The second secret of comedy

Warning: Nothing gaming related about this post at all.

Recently a twitter dialogue with Eric Idle reminded me of an incident in my youth in which I was lucky enough to meet Neil Innes. For those not familiar with him, he is a performer who worked with Monty Python in the late 60s and early 70s. for some reason, which I am at a loss to understand, Neil actually appeared as a special guest at my high-school when I was in grade 9. What desperate circumstances lead him to be travelling in Northern BC lecturing on satire to high-school students I was never able to discern but, luckily for me, appear he did and my English class was privileged to listen to him.

Neil started his talk with a discussion of who he was and some of his work history. He then asked us if we knew “what was behind all Monty Python skits?”. Being the smart-ass that I was, and am, I said “sets”.

Everyone, Neil Innes included, thought that I had said “sex” and I got a hearty round of laughter and an appreciative comment from Neil. He had, inadvertently, taught me the second most important lesson of comedy, if the audience misunderstands you and you get a laugh, don’t correct them.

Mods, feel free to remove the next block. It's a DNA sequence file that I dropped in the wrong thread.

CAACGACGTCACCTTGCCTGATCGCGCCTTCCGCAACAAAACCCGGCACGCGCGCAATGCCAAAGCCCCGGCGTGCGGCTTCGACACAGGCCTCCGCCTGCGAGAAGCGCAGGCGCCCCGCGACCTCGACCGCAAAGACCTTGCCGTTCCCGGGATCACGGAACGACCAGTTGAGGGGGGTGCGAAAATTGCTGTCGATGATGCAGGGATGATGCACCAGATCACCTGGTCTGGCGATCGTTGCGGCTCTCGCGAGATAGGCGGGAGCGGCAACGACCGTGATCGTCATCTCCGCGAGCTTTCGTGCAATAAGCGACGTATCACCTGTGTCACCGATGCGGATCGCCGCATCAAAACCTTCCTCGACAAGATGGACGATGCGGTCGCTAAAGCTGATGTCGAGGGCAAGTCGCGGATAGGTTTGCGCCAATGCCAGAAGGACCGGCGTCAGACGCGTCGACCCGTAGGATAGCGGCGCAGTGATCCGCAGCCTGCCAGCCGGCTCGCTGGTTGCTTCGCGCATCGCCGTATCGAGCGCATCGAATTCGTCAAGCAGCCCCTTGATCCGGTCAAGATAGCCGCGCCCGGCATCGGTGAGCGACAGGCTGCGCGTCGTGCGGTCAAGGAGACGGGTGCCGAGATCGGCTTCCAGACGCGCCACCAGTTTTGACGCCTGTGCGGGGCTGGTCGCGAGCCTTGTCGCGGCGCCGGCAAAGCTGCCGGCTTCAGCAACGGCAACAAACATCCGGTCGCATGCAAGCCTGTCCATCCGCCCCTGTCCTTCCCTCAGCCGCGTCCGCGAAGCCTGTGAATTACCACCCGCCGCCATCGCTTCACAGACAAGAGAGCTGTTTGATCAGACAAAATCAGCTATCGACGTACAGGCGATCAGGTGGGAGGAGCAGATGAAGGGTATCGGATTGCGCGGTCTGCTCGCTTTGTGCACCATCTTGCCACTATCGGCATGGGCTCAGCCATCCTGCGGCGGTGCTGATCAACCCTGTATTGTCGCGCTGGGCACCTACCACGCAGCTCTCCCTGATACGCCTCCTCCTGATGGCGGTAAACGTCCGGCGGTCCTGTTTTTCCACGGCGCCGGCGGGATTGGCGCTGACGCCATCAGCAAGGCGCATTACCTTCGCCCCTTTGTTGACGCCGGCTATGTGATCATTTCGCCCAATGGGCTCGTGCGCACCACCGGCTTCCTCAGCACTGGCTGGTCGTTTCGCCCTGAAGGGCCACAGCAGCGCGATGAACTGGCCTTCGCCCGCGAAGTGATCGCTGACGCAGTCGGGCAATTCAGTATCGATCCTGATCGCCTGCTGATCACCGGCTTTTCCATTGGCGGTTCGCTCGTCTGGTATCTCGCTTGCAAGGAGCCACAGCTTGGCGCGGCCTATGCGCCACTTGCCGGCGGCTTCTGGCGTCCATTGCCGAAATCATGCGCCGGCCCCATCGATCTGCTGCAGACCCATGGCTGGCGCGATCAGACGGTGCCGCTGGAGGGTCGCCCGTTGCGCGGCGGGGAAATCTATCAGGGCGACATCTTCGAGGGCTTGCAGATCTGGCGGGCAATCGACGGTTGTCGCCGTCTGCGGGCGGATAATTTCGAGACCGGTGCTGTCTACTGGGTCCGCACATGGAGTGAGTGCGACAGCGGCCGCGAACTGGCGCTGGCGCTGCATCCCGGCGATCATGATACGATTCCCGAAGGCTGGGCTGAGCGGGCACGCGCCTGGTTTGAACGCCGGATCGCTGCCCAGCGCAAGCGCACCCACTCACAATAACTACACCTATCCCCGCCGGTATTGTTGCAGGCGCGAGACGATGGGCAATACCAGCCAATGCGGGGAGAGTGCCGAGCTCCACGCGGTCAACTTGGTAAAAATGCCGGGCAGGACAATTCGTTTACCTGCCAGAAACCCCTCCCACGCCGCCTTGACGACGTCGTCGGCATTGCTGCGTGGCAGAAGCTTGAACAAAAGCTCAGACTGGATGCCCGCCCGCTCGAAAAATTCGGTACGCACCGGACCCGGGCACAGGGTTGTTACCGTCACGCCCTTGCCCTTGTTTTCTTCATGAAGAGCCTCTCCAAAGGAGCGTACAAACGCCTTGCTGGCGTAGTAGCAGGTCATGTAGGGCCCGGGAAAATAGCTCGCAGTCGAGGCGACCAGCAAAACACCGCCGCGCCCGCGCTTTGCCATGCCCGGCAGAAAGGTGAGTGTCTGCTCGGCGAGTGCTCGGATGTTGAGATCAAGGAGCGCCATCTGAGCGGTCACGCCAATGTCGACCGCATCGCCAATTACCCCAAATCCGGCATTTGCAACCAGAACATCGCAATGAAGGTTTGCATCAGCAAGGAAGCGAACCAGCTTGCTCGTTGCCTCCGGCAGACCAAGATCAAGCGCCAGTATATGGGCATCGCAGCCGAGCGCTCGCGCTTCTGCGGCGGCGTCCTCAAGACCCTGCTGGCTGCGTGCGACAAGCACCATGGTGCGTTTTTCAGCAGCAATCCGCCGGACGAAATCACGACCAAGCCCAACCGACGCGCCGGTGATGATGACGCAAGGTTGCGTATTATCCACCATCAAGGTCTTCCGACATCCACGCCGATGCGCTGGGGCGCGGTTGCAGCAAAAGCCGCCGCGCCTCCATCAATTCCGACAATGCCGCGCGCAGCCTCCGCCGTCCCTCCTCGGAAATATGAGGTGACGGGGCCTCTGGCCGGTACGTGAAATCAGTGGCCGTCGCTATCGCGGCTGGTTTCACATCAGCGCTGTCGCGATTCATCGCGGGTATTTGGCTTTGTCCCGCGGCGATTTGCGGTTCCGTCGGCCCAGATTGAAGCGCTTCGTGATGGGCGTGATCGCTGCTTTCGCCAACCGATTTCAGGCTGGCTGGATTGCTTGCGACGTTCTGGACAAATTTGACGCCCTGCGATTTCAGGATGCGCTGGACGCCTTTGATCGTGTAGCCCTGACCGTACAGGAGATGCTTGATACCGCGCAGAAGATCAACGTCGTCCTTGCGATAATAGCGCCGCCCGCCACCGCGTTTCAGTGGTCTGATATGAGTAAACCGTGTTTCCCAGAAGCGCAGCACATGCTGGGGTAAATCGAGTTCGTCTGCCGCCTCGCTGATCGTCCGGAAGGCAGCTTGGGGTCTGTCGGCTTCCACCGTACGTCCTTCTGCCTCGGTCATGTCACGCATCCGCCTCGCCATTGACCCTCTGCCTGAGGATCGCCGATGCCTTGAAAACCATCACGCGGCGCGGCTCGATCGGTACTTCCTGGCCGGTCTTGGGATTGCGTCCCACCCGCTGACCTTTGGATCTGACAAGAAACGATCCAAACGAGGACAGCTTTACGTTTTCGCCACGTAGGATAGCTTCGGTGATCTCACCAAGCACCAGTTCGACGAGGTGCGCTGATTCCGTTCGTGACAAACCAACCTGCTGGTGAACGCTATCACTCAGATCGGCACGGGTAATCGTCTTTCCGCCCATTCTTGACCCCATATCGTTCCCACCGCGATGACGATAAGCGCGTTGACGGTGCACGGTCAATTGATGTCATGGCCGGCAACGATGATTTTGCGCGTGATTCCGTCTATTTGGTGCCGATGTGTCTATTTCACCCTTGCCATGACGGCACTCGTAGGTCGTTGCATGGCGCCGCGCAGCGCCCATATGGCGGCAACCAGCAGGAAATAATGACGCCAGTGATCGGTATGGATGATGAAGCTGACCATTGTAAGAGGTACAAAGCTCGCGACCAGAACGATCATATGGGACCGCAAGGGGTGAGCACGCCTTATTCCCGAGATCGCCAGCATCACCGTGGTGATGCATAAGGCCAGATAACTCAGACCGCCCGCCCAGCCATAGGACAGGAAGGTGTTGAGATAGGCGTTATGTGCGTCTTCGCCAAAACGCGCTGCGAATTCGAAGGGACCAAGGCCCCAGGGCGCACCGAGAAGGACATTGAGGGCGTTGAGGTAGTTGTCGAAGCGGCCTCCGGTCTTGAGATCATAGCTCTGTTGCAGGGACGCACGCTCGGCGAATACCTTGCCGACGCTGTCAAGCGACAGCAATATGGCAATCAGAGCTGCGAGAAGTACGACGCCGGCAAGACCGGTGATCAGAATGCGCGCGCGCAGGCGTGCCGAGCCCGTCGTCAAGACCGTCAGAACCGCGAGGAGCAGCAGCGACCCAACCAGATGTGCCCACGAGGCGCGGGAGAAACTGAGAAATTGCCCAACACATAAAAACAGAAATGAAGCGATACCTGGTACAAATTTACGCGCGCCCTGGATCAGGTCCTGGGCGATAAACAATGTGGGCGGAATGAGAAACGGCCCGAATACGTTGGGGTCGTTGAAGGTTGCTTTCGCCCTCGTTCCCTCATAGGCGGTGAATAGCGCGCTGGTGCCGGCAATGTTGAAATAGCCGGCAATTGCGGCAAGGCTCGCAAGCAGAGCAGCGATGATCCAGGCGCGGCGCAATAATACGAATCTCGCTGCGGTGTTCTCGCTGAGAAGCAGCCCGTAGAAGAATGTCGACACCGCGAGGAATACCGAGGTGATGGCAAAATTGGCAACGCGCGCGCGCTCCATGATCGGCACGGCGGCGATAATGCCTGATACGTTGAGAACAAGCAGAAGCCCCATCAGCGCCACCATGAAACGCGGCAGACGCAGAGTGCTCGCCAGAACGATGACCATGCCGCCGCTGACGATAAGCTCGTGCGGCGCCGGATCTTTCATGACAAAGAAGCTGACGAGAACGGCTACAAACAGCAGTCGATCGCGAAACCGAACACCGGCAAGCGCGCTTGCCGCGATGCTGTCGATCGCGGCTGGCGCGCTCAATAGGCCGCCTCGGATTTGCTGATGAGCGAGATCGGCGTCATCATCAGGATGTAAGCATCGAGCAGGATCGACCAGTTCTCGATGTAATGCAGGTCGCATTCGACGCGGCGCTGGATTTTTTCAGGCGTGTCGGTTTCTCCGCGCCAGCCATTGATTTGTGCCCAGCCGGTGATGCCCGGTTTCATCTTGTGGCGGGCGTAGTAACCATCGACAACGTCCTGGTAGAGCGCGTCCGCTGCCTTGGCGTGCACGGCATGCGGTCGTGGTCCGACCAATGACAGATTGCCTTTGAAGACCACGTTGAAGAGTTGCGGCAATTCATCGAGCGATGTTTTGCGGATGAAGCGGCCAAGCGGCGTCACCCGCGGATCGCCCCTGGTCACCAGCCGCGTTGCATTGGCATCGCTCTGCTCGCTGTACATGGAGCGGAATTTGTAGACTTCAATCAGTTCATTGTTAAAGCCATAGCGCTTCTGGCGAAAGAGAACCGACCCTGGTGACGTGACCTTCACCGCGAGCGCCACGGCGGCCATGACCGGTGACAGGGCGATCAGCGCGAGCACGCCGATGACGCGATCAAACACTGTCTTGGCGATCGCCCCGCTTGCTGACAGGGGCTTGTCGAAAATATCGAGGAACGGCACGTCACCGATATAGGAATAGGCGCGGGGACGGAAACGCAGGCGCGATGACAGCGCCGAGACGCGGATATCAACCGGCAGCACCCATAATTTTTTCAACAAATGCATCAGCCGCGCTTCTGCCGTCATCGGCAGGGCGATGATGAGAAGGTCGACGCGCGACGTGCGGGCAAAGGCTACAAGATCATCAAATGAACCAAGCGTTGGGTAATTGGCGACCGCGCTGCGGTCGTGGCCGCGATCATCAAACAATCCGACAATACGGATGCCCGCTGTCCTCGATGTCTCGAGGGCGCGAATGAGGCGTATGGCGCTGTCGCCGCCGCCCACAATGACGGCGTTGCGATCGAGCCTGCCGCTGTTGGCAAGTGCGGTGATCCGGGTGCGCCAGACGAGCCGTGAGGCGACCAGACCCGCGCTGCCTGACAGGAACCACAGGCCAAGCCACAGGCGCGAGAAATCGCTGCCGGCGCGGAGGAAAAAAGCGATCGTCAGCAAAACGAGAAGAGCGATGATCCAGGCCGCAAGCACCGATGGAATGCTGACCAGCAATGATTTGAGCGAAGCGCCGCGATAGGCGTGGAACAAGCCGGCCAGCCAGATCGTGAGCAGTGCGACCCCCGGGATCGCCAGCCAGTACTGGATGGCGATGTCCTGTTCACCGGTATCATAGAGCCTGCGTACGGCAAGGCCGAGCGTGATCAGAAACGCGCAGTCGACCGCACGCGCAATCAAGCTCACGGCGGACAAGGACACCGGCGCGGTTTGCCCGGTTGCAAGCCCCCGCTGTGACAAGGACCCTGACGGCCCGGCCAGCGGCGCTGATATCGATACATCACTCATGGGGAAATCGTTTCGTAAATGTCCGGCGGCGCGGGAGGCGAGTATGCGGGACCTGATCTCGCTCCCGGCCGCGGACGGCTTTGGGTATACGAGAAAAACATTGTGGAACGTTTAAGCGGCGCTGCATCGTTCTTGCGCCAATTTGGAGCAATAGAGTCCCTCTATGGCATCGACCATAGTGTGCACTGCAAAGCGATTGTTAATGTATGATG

The first lesson of comedy is to not call members of your audience n*****s.

This lesson came to mind recently when I was involved in a twitter discussion with Eric Idle. It started out with Mr. Idle making a quip about string theory. I actually have a fondness for physics and replied back about the actual length of a string in superstring theory.

The remainder of the conversation had me feeling like Lou Costello on stage with Bud Abbott. This is a danger when entering into a discussion with witty people. I asked Eric if there was a tradition of straight men in English comedy. Ads you can imagine, Eric turned the comment around and suggested that they were all in fact gay. Hardly surprising as the average English comedian will try to turn any joke to transvestism or sodomy.

What was surprising was that people favourites my comment and not Eric’s response. The second rule of comedy was in effect again. I, naturally, didn’t take the opportunity to correct people’s misunderstanding.

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